I wish I could say I was surprised by the results of a recently published survey by Actua, a Canadian charity focused on inspiring youth to get excited about the STEM fields in general and coding and programming in particular. But one of their key findings, that more than 50 percent of boys were interested in careers involving coding or programming vs. 27 percent of girls, I felt like I was hearing a story I knew only too well.
The results, published in the report, Coding the Future: What Canadian youth and their parents think about coding, describe a major gender gap when it comes to coding. Despite the fact that both boys and girls reported being confident in their ability to use digital technologies, and that there is little to no evidence to suggest boys are more skilled at coding than girls, 41% of the boys surveyed said they were somewhat or totally confident in their coding and programming abilities. Only 28% of the girls surveyed said the same thing. More than just a gender gap, what we’re dealing with here is a confidence gap.
As I said, I wasn’t surprised by these findings because it’s something I find all too frequently when I meet women entrepreneurs. Often, despite having great skills, great ideas and incredible commitment, they’re held back simply by a lack of confidence in their ample abilities. This can hamper their efforts when seeking investment in their startup and leave them feeling intimidated when pitching to a room full of men. (Interestingly, one female high-school student who was featured in a Globe and Mail article on Actua’s report and is an accomplished coder and straight-A student, said she felt intimidated and unwelcome in her Grade 12 computer science class. Just one of two girls in the class, the Ottawa-student said, ‘When it’s all guys, it feels different – they looked at me differently’ and ‘they don’t want me to touch the keyboard or listen to my input.’)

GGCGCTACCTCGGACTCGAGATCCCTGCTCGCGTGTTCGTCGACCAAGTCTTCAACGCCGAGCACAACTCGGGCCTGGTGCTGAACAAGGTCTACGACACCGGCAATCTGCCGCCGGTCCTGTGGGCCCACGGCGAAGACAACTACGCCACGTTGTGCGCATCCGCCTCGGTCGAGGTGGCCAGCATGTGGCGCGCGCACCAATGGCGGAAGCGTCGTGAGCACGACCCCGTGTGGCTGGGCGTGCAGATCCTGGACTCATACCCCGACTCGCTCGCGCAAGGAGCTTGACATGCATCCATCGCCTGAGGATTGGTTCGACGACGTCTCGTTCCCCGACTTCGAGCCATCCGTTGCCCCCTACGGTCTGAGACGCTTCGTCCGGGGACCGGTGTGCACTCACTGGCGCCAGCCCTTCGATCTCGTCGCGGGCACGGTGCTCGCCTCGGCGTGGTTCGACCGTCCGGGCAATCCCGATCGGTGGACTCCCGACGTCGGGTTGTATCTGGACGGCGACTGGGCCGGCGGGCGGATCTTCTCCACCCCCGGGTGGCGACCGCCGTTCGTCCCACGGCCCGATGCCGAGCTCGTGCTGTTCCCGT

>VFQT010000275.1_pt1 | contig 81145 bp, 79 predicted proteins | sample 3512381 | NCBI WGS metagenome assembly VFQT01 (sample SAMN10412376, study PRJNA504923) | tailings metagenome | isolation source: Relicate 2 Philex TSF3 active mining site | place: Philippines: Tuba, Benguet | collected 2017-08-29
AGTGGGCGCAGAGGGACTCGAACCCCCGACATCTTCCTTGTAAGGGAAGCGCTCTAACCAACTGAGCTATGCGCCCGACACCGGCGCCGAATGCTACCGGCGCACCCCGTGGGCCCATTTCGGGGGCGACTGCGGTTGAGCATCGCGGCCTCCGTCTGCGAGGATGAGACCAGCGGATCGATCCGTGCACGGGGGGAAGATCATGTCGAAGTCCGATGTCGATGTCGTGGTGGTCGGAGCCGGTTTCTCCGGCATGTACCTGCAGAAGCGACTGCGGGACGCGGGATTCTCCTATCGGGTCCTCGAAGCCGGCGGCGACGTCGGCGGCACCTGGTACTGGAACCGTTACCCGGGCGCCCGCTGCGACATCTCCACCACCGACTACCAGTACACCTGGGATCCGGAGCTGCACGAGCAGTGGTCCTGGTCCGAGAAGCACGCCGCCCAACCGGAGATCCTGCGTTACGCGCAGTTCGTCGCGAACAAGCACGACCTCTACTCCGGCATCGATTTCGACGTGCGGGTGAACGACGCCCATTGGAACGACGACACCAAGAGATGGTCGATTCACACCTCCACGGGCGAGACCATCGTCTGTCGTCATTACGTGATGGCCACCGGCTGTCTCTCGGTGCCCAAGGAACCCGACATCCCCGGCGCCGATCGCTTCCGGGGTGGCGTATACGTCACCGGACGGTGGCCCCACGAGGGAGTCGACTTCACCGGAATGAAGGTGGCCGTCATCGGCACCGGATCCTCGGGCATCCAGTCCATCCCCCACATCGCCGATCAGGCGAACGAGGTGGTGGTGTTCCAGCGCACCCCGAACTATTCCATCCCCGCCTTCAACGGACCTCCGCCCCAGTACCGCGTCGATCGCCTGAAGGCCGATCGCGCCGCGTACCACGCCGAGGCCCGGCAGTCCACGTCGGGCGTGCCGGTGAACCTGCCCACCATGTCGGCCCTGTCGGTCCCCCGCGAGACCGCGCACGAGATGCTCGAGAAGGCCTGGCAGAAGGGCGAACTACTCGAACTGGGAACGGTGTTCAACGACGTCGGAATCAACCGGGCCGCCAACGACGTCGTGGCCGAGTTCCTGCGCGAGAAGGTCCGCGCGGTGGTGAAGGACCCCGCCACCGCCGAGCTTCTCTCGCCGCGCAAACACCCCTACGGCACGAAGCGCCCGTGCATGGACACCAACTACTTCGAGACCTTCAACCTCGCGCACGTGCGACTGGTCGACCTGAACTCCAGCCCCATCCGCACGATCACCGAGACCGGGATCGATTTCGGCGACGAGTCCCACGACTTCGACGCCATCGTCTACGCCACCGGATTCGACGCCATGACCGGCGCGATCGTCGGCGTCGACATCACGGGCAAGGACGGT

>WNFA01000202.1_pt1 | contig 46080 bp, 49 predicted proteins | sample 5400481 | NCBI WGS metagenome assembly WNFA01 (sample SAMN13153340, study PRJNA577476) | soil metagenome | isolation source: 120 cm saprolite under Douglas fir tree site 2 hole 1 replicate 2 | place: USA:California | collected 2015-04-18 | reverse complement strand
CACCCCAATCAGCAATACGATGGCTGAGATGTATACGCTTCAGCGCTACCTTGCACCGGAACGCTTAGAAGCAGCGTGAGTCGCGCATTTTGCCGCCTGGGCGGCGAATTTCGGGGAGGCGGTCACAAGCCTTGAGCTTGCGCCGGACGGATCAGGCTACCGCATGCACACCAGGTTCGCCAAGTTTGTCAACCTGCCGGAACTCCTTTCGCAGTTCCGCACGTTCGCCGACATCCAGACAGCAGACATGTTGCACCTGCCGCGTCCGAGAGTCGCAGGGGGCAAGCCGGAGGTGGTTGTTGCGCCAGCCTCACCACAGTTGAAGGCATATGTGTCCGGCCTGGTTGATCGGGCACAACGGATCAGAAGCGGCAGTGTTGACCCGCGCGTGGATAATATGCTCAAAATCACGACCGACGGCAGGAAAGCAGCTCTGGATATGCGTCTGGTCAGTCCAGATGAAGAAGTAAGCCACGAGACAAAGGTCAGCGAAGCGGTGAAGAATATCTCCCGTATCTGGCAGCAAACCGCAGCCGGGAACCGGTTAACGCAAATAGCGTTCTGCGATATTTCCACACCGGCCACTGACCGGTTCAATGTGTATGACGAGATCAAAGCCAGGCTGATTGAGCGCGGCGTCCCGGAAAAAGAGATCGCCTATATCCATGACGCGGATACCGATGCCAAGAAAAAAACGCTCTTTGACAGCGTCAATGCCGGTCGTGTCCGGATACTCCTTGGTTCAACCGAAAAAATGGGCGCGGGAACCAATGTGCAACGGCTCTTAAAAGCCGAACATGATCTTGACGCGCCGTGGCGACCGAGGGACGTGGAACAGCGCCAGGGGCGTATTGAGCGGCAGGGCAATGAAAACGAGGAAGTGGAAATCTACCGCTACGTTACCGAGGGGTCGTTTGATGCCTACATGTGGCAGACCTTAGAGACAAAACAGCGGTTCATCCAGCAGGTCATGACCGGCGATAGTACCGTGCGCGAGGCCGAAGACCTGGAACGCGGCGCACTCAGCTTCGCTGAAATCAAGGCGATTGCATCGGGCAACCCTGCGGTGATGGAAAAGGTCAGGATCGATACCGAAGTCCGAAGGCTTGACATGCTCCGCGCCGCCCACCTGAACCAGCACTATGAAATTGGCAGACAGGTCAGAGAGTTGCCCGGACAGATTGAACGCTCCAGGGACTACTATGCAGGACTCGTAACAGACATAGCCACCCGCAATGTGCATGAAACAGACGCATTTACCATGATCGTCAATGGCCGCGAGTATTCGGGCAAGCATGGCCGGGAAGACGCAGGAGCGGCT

How do you bridge the confidence gap, both for young girls and grown-up entrepreneurs? At SheEO, we believe we’re on to something with our model of Radical Generosity. It involves creating a supportive environment of women helping women (and girls) both financially and as role models. It’s recognizing that women’s businesses and interests don’t have to be the same as men’s in order to have value. And it’s about giving women and girls the confidence and boldness that comes from knowing that hundreds of other women and girls have your back.
Written by Karen Hamilton